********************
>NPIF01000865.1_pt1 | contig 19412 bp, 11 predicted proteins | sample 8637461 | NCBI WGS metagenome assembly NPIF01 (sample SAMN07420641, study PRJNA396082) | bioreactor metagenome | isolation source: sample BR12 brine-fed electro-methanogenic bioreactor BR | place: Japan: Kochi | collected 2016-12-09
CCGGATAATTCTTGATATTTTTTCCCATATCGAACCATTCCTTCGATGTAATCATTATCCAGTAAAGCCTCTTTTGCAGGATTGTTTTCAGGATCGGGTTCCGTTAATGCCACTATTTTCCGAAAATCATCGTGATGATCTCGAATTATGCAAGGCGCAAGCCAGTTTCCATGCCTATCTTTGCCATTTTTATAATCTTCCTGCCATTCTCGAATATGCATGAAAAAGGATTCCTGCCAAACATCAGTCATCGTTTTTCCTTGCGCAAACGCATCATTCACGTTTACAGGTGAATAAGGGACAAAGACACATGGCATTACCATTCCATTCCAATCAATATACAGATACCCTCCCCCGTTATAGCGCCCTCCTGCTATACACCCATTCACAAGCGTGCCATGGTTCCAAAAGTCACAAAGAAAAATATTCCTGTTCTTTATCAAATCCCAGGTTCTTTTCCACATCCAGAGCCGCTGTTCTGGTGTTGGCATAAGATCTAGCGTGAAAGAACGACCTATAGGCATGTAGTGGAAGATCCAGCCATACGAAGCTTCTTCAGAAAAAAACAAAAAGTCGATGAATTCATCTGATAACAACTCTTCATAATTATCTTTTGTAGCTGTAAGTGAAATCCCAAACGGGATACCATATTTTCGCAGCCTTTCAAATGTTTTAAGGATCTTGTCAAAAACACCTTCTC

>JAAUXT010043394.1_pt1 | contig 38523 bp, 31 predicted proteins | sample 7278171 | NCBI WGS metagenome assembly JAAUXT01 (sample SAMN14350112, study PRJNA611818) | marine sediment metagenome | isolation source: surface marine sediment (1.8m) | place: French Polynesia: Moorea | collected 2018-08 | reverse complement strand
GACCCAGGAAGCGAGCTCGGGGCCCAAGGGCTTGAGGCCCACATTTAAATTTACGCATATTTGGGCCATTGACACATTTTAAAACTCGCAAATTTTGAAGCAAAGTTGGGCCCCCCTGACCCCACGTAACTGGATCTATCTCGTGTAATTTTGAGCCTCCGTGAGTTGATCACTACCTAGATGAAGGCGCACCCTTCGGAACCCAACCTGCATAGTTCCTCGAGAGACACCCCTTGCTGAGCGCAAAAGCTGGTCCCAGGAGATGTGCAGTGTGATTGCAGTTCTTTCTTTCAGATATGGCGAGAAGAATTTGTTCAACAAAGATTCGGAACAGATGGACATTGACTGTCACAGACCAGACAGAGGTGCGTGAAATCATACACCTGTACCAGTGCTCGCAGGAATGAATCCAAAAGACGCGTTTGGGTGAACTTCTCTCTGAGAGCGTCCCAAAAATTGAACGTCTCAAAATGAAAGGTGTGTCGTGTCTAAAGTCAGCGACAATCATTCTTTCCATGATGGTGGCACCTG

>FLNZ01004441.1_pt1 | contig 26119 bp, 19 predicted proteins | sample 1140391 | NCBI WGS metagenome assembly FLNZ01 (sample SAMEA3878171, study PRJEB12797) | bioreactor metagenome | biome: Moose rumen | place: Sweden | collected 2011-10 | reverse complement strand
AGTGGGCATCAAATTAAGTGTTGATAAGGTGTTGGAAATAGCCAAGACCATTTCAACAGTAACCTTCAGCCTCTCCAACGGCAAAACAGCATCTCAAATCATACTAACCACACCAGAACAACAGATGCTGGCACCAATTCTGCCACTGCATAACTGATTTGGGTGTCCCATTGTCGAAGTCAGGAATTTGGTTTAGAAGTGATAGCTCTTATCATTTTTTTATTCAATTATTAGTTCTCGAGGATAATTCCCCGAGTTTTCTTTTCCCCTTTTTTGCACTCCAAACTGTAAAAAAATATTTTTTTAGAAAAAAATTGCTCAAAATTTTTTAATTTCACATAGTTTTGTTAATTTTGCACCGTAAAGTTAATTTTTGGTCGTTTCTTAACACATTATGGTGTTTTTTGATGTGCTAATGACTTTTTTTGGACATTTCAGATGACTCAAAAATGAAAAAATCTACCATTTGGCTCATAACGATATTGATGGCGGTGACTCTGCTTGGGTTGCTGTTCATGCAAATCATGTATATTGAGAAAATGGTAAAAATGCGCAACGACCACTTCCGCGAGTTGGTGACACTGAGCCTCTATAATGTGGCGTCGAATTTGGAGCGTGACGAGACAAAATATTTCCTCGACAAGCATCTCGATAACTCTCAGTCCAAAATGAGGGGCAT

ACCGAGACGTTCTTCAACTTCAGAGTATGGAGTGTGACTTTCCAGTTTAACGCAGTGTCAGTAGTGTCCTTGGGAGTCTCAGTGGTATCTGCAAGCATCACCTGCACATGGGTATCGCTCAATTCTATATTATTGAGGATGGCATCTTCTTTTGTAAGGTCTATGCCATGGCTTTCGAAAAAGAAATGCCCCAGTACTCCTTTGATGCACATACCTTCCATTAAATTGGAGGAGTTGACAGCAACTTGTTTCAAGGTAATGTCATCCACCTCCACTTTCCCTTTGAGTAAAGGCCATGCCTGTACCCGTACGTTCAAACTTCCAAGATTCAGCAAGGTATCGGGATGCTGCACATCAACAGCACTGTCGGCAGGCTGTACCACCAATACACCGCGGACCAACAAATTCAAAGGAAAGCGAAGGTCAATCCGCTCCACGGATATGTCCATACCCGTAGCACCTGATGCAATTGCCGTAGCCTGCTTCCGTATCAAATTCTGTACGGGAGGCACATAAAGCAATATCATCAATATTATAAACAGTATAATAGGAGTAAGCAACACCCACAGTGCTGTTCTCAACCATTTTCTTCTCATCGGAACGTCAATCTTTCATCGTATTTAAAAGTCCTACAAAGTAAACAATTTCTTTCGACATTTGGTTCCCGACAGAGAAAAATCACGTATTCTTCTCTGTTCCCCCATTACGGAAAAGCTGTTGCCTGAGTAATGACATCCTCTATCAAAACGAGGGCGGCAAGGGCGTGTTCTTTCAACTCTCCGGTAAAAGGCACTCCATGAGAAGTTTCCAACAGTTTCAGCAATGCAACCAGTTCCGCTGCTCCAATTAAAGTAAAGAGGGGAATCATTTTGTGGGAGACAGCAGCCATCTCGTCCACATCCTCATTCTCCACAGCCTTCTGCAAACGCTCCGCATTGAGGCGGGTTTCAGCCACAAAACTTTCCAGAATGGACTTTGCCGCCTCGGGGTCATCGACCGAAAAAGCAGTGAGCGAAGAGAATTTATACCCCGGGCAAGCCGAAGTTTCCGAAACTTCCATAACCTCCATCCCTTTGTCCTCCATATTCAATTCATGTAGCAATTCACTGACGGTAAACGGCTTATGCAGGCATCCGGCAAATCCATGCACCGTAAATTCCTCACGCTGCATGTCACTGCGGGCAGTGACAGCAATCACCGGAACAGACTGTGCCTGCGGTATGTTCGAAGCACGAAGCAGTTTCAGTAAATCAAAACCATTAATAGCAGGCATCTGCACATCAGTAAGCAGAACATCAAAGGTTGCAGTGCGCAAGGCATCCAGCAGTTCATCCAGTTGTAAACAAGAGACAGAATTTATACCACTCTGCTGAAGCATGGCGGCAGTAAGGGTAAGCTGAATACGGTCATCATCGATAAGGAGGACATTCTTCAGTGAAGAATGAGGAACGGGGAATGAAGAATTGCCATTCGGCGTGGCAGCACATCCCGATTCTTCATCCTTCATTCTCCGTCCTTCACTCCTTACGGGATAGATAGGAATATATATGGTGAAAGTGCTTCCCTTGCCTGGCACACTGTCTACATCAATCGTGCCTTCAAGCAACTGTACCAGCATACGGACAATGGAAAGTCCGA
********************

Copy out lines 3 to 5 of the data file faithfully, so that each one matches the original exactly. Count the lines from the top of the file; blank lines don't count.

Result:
>JAAUXT010043394.1_pt1 | contig 38523 bp, 31 predicted proteins | sample 7278171 | NCBI WGS metagenome assembly JAAUXT01 (sample SAMN14350112, study PRJNA611818) | marine sediment metagenome | isolation source: surface marine sediment (1.8m) | place: French Polynesia: Moorea | collected 2018-08 | reverse complement strand
GACCCAGGAAGCGAGCTCGGGGCCCAAGGGCTTGAGGCCCACATTTAAATTTACGCATATTTGGGCCATTGACACATTTTAAAACTCGCAAATTTTGAAGCAAAGTTGGGCCCCCCTGACCCCACGTAACTGGATCTATCTCGTGTAATTTTGAGCCTCCGTGAGTTGATCACTACCTAGATGAAGGCGCACCCTTCGGAACCCAACCTGCATAGTTCCTCGAGAGACACCCCTTGCTGAGCGCAAAAGCTGGTCCCAGGAGATGTGCAGTGTGATTGCAGTTCTTTCTTTCAGATATGGCGAGAAGAATTTGTTCAACAAAGATTCGGAACAGATGGACATTGACTGTCACAGACCAGACAGAGGTGCGTGAAATCATACACCTGTACCAGTGCTCGCAGGAATGAATCCAAAAGACGCGTTTGGGTGAACTTCTCTCTGAGAGCGTCCCAAAAATTGAACGTCTCAAAATGAAAGGTGTGTCGTGTCTAAAGTCAGCGACAATCATTCTTTCCATGATGGTGGCACCTG

>FLNZ01004441.1_pt1 | contig 26119 bp, 19 predicted proteins | sample 1140391 | NCBI WGS metagenome assembly FLNZ01 (sample SAMEA3878171, study PRJEB12797) | bioreactor metagenome | biome: Moose rumen | place: Sweden | collected 2011-10 | reverse complement strand